• About 24 types of HPA have been defined and are grouped under six biallelic (allele-pairing) systems as HPA-1, -2, -3, -4, -5, and -15. The frequency of each type of HPA allele varies in different population groups. For example, HPA-2 and HPA-5 are more common among African-Americans than whites. The allelic forms of HPA are as a result of single nucleotide polymorphisms (SNPs) in the genes encoding the relevant platelet proteins. SNPs are DNA sequence variations that occur when a single nucleotide in the genome sequence is altered.
  • Platelet alloimmune disorders: Alloantibodies against platelet alloantigens play an important role in immune-mediated platelet disorders such as neonatal alloimmune thrombocytopenia (NAIT), post-transfusion purpura (PTP), and platelet transfusion refractoriness (PTA). NAIT in fetuses and newborns is associated with thrombocytopenia, a condition characterized by very low levels of platelets in the blood. This condition is caused by destruction of fetal platelets by maternal antibodies elicited during pregnancy, as these antibodies are directed against fetal-specific platelet antigens that are inherited from the father. The platelet-specific antigens inherited from father are different from those present in the mother.
  • PTP is another form of alloimmune thrombocytopenia that is characterized by sudden onset of severe destruction of platelets by platelet alloantibodies and a decrease in platelet counts in the blood within 5-10 days of transfusion of blood products. Decreased platelets in the blood may result in purpura, i.e., bleeding underneath the skin, giving an appearance of red or purple colored spots on the skin. Platelet transfusion refractoriness is due to immune- or non-immune-related destruction of platelets that have been transfused, which results in the failure of satisfactory therapeutic responses than expected from the platelet transfusions. One of the immune-related causes for the destruction of platelets in PTA is due to HPA antibodies. The non-immune-related cause for the destruction of platelets may be due to sepsis (bacterial infection of the bloodstream or body tissues), drugs (e.g., amphotericin B), etc.
  • Indications: Platelet antigen genotyping is indicated in patients with post-transfusion purpura or in patients with unsatisfactory therapeutic response to platelet transfusion as a result of refractoriness. This test is also done as a prenatal test (i.e., during pregnancy) to determine maternal and paternal platelet alloantigen incompatibilities in suspected NAIT; when parents have had a prior affected pregnancy; and in female patients planning for a pregnancy who have a sister with a previously affected pregnancy. It is also indicated to confirm specific antibodies in patients with new platelet alloantigens and in persons with very low platelet counts in the blood not sufficient for serologic typing procedures, which detect platelet alloantibodies in a blood sample.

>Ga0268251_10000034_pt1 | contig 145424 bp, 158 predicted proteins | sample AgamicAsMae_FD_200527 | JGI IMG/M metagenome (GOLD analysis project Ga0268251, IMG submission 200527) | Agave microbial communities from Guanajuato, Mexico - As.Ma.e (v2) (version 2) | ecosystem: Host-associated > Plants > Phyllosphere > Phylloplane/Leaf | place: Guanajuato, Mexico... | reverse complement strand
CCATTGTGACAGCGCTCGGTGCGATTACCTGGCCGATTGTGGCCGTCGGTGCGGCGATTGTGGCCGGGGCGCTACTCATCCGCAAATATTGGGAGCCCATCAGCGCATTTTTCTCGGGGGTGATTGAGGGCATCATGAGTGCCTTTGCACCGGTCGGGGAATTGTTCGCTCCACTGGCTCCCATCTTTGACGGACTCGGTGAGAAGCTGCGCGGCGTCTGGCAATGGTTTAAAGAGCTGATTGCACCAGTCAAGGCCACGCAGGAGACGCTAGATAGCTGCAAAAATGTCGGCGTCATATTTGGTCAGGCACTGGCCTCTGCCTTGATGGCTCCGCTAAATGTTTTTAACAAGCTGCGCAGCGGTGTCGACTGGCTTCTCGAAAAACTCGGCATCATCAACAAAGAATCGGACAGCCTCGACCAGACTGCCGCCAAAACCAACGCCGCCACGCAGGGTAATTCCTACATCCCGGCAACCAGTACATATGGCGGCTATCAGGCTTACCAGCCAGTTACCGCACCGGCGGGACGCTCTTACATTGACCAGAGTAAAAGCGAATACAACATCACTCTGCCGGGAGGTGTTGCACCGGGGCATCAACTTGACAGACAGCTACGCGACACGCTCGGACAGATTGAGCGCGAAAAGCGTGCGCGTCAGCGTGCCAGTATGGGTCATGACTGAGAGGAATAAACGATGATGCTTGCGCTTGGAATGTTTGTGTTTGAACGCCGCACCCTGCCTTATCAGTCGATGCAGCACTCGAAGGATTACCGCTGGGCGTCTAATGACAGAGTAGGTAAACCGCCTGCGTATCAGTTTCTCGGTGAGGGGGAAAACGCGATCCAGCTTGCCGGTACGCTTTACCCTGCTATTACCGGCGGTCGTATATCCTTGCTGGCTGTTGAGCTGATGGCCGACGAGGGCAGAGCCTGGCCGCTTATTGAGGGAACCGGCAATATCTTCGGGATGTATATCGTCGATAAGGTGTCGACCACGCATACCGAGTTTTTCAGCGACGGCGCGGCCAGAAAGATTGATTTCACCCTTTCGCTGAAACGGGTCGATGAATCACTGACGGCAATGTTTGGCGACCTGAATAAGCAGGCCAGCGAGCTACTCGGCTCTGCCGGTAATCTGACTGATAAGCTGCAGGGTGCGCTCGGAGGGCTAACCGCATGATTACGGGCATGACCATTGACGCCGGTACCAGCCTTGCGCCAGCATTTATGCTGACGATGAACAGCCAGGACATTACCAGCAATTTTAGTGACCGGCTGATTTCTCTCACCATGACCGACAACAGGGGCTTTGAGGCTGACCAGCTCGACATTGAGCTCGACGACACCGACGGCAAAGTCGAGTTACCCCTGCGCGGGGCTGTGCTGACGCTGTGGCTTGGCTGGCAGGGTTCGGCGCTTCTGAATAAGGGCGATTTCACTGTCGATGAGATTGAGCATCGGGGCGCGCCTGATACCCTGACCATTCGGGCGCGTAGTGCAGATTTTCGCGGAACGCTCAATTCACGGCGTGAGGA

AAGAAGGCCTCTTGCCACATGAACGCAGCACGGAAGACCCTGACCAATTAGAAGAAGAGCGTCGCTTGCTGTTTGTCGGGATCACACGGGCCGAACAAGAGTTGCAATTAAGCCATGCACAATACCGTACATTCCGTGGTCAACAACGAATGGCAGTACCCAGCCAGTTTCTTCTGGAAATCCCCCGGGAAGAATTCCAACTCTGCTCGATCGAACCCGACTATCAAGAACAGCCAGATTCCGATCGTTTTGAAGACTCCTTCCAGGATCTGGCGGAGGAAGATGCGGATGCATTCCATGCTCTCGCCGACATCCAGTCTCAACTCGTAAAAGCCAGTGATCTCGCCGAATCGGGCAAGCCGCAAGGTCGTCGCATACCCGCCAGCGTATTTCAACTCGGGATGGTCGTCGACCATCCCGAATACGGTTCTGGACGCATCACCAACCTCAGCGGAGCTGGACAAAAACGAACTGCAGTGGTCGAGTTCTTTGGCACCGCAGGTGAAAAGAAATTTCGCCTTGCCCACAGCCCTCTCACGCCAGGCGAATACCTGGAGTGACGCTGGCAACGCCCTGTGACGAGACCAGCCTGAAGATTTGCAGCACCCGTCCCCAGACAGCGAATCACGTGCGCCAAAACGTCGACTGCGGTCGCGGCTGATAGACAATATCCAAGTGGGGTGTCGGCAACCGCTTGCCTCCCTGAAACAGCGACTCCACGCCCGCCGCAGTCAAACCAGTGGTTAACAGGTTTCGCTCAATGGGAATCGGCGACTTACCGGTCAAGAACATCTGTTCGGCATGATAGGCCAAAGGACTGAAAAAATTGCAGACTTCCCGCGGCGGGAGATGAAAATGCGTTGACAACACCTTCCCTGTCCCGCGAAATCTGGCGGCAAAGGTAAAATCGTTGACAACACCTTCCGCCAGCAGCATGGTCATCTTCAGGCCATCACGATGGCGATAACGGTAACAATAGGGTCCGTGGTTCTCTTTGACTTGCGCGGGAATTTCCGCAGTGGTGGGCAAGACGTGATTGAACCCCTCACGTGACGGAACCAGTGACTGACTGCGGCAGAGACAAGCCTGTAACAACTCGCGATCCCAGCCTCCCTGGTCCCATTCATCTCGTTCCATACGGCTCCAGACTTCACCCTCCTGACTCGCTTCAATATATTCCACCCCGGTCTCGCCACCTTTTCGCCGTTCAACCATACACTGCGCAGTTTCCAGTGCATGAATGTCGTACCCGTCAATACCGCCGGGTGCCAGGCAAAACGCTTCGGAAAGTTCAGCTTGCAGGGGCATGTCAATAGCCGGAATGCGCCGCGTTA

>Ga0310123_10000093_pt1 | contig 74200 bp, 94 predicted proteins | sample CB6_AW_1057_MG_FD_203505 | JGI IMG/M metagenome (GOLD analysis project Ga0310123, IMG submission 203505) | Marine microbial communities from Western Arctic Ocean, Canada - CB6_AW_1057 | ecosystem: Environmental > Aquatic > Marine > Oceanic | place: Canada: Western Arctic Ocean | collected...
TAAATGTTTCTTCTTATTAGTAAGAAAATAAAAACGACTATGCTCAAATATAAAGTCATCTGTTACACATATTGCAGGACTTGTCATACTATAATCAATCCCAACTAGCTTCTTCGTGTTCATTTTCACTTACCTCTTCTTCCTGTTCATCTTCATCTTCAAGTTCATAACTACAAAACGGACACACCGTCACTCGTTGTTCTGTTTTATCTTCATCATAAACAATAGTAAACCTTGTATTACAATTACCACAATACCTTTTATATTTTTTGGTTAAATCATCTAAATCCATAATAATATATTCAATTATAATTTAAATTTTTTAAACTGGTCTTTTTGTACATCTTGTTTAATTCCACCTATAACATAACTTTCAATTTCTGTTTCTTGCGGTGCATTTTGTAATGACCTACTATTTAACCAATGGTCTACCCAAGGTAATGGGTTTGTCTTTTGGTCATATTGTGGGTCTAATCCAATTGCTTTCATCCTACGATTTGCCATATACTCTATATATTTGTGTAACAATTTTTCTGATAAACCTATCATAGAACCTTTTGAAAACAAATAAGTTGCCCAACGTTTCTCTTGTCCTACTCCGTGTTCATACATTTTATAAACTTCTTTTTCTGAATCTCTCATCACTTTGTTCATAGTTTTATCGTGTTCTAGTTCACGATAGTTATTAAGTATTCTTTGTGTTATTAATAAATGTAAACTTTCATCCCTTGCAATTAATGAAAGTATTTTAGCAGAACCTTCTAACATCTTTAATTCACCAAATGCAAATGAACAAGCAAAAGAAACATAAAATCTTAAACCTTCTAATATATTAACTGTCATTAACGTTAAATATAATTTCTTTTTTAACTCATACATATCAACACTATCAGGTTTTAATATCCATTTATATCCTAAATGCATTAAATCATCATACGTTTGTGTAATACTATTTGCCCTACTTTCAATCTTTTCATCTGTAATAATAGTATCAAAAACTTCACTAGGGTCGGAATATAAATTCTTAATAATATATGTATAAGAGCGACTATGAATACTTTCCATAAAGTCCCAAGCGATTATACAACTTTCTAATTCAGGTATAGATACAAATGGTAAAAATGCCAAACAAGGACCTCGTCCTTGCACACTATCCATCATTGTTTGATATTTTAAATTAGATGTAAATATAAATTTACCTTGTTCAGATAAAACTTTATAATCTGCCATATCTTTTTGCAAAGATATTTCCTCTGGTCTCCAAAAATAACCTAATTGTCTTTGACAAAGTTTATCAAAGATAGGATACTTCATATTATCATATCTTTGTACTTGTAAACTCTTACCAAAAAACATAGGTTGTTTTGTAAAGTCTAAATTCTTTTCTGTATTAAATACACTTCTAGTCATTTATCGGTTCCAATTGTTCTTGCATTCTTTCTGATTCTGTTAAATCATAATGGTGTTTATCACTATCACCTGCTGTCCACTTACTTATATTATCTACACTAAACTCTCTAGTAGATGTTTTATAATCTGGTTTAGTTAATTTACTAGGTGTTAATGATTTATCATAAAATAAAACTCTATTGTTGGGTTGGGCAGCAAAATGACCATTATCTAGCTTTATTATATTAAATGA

Methods
  • Deoxyribonucleic acid (DNA) is a long, thread-like, double-helix molecule made up of large numbers of nucleotides. Nucleotides are the building blocks of DNA and are made of nitrogen bases, sugars, and phosphate. Nitrogen bases are of two types: purines, such as adenine (A) and guanine (G), and pyrimidines, such as cytosine (C) and thymine (T). Long strands of nucleotides form nucleic acids. The sequence of bases in DNA serves as the carrier of genetic (hereditary) information.
  • Platelets are small fragments of cellular material in the blood. The external layer of a platelet membrane contains a series of complex molecules known as glycoproteins (a protein and carbohydrate compound). These glycoproteins (GP) express several types of (polymorphic) antigenic determinants on their surface, which are called human platelet-specific antigens (HPA). An antigen is any substance, such as a virus, bacterium, toxin, or foreign protein, which triggers an immune system response in the body. The immune response is in the form of proteins that are specific to an antigen; they are known as antibodies or immune bodies. Antigenic determinants are located at specific regions on the surface of an antigen capable of evoking an immune response and may combine with a specific antibody to counter that response (e.g., HPA-1, HPA-2, etc.). The allelic forms of HPA are as a result of single nucleotide polymorphisms (SNPs) in the genes encoding the relevant platelet proteins. SNPs are DNA sequence variations that occur when a single nucleotide in the genome sequence is altered. A mutation is a permanent variation in a DNA sequence of a gene, and mutations that occur in more than one percent of the general population are called polymorphisms.